Imaging of breast lesions is very helpful in diagnosis and triaging. For women <40 years, ultrasound alone is the investigation of choice whereas mammography is recommended for imaging of women >40 years. However, mammography is indicated in women <40 years with proven breast cancer. It must be remembered that about 5–15% of palpable cancers may be missed on mammogram, majority of which can be picked up by targeted ultrasound.[4] Magnetic resonance imaging (MRI) is the most sensitive method and is particularly useful in screening individuals of very high risk (e.g., carriers of mutated BRCA 1 and 2 genes), pretreatment staging and routinely for invasive lobular carcinoma.[4]


   Clinical Examination Top


Thorough clinical examination is the key to diagnosis and also a guide to the selection of pretreatment diagnostic modality. The examination of the other breast and both the axillae are routinely undertaken. Size and location of the lesion, overlying skin changes, status of nipple, fixity to skin, and other structures are always evaluated.


   Role of Fine Needle Aspiration Cytology Top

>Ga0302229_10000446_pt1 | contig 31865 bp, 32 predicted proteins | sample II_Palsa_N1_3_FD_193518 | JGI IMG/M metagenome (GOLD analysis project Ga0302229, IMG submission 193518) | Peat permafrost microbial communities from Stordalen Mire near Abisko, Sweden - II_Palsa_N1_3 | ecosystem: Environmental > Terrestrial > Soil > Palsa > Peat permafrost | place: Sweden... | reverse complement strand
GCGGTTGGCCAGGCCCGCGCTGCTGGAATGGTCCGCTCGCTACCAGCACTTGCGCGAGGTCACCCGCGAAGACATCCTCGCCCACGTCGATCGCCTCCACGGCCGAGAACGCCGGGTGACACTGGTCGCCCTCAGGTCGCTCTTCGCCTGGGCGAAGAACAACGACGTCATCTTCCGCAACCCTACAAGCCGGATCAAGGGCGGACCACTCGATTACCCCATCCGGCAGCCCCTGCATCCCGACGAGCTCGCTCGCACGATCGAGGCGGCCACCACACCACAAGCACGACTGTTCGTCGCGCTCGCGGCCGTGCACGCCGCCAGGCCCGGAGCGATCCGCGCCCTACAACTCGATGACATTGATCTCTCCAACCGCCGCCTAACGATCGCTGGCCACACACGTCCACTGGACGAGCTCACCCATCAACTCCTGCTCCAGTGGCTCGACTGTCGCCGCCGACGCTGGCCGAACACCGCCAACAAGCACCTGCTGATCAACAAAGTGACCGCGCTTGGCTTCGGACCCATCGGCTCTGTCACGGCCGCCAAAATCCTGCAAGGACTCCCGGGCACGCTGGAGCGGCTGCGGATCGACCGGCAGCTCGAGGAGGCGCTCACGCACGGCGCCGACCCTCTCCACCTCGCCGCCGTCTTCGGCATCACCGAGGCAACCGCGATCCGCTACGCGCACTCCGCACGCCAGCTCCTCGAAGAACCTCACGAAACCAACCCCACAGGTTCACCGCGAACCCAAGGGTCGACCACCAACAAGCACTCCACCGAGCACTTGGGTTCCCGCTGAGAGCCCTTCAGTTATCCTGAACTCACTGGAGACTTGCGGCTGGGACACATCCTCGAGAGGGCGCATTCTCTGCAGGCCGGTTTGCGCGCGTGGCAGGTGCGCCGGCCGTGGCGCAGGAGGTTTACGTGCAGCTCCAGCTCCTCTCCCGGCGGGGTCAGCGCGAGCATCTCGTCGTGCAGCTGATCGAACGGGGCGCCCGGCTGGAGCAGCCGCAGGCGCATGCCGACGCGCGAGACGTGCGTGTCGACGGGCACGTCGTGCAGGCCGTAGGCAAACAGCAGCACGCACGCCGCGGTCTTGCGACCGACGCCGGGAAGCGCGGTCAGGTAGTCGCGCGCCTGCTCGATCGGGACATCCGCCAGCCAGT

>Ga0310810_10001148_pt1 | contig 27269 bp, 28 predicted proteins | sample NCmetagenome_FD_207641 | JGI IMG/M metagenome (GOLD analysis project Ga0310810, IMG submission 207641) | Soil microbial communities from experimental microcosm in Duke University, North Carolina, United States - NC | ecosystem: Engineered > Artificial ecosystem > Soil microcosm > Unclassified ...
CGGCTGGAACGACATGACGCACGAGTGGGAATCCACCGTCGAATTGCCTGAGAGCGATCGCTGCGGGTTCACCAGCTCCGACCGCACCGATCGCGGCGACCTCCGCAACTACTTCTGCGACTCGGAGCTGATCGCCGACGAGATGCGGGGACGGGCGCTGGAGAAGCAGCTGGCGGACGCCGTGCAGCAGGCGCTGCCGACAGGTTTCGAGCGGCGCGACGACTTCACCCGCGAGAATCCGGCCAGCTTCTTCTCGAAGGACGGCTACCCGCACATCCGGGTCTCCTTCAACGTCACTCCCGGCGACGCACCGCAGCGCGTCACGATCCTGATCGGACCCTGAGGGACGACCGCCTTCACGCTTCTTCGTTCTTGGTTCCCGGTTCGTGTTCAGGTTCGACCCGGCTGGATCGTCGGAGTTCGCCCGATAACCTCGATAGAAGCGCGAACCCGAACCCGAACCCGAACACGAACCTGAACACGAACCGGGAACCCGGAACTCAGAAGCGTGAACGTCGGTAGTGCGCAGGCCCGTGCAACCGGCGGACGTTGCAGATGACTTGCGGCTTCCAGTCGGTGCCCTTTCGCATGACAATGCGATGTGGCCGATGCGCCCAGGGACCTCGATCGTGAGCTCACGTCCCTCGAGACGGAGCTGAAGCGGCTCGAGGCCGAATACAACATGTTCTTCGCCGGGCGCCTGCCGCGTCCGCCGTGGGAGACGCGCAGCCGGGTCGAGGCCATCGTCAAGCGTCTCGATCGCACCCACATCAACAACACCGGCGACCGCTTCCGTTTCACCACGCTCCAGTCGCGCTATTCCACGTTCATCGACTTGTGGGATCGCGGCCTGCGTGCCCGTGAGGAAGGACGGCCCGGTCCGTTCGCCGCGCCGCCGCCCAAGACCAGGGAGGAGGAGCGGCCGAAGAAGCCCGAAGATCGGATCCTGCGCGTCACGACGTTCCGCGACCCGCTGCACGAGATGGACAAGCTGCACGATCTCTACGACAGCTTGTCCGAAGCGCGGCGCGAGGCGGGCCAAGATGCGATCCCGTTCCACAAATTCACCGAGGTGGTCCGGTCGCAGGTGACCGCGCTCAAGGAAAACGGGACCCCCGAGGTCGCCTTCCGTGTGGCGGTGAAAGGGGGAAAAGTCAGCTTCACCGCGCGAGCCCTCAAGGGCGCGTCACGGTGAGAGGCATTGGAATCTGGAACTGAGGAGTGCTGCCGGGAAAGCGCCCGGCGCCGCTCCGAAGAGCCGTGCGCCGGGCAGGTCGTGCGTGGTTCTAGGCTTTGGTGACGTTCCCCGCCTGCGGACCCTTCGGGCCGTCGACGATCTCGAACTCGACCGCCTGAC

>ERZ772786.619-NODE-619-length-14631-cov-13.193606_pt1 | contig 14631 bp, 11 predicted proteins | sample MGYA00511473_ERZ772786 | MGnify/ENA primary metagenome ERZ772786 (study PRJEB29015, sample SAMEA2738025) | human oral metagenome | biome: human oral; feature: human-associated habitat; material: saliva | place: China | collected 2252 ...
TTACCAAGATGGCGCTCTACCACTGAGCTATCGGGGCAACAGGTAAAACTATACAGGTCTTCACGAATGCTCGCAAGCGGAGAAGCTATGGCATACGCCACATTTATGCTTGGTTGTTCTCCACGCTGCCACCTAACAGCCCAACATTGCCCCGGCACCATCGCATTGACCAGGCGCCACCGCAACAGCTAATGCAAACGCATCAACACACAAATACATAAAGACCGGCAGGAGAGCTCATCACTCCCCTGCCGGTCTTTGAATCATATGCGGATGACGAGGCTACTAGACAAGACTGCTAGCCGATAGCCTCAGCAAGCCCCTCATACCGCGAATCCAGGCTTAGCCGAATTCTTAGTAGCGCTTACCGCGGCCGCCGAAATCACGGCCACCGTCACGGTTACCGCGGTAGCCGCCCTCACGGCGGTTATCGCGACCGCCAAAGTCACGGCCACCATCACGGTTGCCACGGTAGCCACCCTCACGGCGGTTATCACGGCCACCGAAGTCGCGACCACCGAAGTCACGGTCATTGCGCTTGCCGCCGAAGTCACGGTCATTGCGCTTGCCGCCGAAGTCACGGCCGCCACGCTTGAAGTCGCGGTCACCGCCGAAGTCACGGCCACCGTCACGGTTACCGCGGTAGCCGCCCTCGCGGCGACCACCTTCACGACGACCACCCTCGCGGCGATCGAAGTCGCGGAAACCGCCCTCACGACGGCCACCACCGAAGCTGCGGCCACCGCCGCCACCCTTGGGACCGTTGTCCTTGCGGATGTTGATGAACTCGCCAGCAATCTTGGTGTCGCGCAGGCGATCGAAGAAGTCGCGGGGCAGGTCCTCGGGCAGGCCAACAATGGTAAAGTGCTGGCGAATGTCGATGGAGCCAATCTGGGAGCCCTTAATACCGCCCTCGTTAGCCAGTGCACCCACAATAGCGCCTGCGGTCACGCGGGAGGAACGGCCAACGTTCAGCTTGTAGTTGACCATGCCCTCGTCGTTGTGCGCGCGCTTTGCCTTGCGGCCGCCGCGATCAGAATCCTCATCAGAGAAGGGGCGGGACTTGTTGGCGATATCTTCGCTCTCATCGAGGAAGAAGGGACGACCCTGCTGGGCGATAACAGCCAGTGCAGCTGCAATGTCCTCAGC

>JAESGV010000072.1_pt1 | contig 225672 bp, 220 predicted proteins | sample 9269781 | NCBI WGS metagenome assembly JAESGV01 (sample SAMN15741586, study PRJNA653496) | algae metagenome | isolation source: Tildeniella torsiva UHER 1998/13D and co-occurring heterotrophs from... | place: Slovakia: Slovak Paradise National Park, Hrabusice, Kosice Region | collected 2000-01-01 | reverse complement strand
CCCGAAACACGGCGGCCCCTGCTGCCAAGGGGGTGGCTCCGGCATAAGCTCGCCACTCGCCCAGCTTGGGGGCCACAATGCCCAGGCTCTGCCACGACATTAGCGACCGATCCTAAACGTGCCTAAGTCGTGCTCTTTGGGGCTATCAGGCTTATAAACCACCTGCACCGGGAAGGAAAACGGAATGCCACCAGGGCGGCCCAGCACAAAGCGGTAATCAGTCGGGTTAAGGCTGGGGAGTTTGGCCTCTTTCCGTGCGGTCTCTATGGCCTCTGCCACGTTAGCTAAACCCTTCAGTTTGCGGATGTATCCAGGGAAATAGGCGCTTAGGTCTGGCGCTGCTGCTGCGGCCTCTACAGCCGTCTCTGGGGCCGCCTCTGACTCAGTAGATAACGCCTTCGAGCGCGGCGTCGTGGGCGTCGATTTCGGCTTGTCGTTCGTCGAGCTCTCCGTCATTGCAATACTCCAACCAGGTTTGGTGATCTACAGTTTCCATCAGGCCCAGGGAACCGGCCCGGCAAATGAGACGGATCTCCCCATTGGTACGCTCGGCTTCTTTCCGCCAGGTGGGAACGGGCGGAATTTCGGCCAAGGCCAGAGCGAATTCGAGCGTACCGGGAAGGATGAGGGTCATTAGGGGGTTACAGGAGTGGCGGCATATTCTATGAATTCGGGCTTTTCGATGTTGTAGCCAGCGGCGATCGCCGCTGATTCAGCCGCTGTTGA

FNAC, with or without image guidance, has been a pathologist's boon as it can provide very rapid and fairly accurate diagnosis of breast lesions to the anxious patient and the treating clinician. The sensitivity and specificity of FNAC varies from 77–97% and 92–99%, respectively, as per various studies.[5] Stereotactic FNAC has further bettered the sensitivity and specificity of impalpable breast lesions. Being an inexpensive, minimally invasive procedure with negligible and rare complication rate, it has received wide acceptance of patients. The pathologist also feels confident as multiple passes can be taken from multiple sites of the breast as well as axillary or other lymph nodes in the same sitting. The aspirates can now be used for all types of immunocytochemistry and ancillary techniques just like the tissue sections. However, there is a need of an experienced cytopathologist for diagnosis the wide spectrum of breast lesions. Again, lack of adequate aspirate is another drawback which can add to the agony of the patient and the doctor alike. Similarly, certain sclerosing lesions like sclerosing adenosis, radial scar, sclerosing fibroadenoma, infiltrating lobular carcinoma can result in poor cellular yield. As cytological smears cannot reliably predict invasion, benign and borderline lesions cannot always be reliably distinguished from their malignant counterparts. Distinguishing atypical ductal hyperplasia (ADH) from ductal carcinoma in situ (DCIS) and an invasive ductal carcinoma can be painstaking to the most experienced pathologists. Papillary lesions remain another nightmare for cytopathologists where it encompass a wide variety of lesions including intraductal papillomas, intraductal papillary carcinoma, encapsulated papillary carcinoma, solid papillary carcinoma, invasive papillary carcinoma, and the invasive micropapillary carcinoma. To even complicate the issue, the intraductal papillomas can have components of ADH or DCIS. Diagnosing low-grade malignancies like tubular carcinomas and lobular carcinomas as well picking up the mixed types are some other drawbacks which this hugely popular method suffers from.